At the Annual General Meeting of the BASF chemicals group on 30 April 2015, the bishop Johannes Seoka appealed to the Board and demanded that BASF should also assume its part in the responsibility for the Marikana massacre in South Africa.1
BASF is itself one of the main buyers of platinum produced in South Africa, which is used for the production of auto catalysts. Lonmin has been one of BASF’s main customers for many years.
Seoka, Chairman of Bench Marks Foundation in South Africa, calls for the participation of BASF in a fund for reparations to the families of the victims.
CEO Kurt Bock’s reaction, however, was clear:.. “We do not see that we are in the position to provide money into a fund” He referred to the as yet unpublished South African investigative report on the events of August 16, 2012 in Marikana. As the publication is not yet public and no direct accountability has yet been given, he is unwilling to give an opinion on the subject.3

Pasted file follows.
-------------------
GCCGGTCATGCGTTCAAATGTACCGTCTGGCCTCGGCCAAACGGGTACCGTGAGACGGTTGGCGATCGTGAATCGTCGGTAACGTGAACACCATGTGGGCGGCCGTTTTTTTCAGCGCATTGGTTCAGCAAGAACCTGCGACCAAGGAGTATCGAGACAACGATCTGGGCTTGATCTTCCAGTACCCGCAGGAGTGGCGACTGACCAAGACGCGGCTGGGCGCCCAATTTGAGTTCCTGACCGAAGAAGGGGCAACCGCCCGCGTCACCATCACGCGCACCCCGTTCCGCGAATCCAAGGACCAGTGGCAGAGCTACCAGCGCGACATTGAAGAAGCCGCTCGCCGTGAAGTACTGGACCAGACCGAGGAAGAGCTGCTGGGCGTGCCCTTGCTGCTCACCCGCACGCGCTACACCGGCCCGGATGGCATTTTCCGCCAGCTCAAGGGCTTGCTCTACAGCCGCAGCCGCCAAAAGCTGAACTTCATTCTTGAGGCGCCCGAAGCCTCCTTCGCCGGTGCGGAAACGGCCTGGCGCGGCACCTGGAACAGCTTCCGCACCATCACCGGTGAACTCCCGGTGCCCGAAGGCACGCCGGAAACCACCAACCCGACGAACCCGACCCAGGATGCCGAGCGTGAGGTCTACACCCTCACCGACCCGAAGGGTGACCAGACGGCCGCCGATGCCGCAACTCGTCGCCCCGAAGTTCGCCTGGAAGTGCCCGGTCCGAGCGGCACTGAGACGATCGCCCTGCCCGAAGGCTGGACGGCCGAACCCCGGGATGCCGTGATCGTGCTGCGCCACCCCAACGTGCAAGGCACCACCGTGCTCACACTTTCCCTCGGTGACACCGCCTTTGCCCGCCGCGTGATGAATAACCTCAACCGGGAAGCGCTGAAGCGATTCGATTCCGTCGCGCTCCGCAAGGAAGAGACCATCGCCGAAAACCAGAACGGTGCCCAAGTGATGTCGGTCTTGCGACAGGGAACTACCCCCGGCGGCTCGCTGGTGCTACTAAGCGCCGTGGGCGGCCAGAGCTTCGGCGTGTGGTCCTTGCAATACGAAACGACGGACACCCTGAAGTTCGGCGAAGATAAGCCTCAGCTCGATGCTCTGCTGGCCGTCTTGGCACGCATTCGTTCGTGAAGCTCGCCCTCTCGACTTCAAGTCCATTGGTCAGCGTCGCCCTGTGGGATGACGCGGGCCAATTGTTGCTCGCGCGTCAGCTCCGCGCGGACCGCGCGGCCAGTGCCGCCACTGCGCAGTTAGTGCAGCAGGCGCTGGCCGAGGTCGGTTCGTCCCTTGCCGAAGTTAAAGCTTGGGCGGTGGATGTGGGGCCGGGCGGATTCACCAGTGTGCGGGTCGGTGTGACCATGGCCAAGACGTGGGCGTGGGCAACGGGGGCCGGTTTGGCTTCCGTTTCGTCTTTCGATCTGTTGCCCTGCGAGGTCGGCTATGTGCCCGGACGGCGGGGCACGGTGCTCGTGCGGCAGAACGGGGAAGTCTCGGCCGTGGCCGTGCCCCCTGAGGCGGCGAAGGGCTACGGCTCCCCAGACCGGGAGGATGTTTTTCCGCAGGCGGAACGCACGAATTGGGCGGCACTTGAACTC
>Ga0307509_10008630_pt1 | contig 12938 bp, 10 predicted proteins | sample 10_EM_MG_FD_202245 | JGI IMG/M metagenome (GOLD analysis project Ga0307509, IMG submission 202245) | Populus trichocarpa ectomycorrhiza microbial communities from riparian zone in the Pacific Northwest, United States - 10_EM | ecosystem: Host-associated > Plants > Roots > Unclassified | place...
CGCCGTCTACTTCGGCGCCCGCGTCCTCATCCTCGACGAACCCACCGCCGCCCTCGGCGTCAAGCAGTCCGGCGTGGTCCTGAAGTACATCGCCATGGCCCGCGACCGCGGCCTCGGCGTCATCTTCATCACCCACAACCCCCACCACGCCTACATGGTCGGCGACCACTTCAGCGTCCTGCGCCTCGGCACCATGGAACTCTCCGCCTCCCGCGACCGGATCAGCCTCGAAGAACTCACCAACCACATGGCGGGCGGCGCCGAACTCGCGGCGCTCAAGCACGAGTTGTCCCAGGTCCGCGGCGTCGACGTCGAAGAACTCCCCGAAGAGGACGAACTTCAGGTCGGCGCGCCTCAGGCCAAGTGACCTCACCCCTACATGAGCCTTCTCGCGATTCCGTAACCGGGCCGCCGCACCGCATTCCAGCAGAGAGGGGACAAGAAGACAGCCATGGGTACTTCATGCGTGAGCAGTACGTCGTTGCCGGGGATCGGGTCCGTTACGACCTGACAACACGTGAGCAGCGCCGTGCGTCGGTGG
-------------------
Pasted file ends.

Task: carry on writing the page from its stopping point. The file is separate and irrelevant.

Shareholders also came out against the human rights violations. So the Association of Critical Shareholders put forward a counter motion, which called for the non-discharge of the members of the Executive Board for the 2014 financial year and reparation payments of 3.4 million euros (1 million Rand per victim).4
The request was not accepted by the General Meeting.5
(Accessed on 05.05.2015 [↩]
- http://www.spiegel.de/politik/ausland/tote-in-marikana-streik-in-platinmine-in-suedafrika-eskaliert-a-850674.html (Accessed on 05.06.2015 [↩]
- http://www.morgenweb.de/nachrichten/wirtschaft/basf/manager-boni-drucken-basf-gewinn-1.2224110 (called on 6.5.2015 [↩]
- https://www.basf.com/documents/corp/de/investor-relations/calendar-and-publications/annual-shareholders-meeting/2015/Gegenantraege_und_Wahlvorschlaege_Stand_15_04_15.pdf (Accessed on 05.05.2015 [↩]
(Accessed on 05.06.2015 [↩]